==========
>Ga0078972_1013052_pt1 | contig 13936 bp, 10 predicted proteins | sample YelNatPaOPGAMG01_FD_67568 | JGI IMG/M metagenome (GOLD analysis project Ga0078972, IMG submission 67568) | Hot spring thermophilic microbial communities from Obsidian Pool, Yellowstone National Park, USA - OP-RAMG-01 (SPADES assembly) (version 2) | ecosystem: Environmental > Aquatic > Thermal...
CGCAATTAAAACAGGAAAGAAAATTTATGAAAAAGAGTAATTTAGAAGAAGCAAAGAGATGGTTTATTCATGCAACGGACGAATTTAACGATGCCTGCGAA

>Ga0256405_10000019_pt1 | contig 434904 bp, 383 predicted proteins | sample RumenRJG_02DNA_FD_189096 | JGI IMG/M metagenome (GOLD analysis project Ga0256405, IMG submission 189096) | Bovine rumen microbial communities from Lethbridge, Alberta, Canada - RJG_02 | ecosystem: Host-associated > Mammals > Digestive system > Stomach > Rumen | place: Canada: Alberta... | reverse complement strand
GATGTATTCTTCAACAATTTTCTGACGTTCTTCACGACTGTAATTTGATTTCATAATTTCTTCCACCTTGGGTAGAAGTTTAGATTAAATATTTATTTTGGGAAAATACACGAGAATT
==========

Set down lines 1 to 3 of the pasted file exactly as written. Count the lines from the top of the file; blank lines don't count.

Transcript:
>Ga0078972_1013052_pt1 | contig 13936 bp, 10 predicted proteins | sample YelNatPaOPGAMG01_FD_67568 | JGI IMG/M metagenome (GOLD analysis project Ga0078972, IMG submission 67568) | Hot spring thermophilic microbial communities from Obsidian Pool, Yellowstone National Park, USA - OP-RAMG-01 (SPADES assembly) (version 2) | ecosystem: Environmental > Aquatic > Thermal...
CGCAATTAAAACAGGAAAGAAAATTTATGAAAAAGAGTAATTTAGAAGAAGCAAAGAGATGGTTTATTCATGCAACGGACGAATTTAACGATGCCTGCGAA

>Ga0256405_10000019_pt1 | contig 434904 bp, 383 predicted proteins | sample RumenRJG_02DNA_FD_189096 | JGI IMG/M metagenome (GOLD analysis project Ga0256405, IMG submission 189096) | Bovine rumen microbial communities from Lethbridge, Alberta, Canada - RJG_02 | ecosystem: Host-associated > Mammals > Digestive system > Stomach > Rumen | place: Canada: Alberta... | reverse complement strand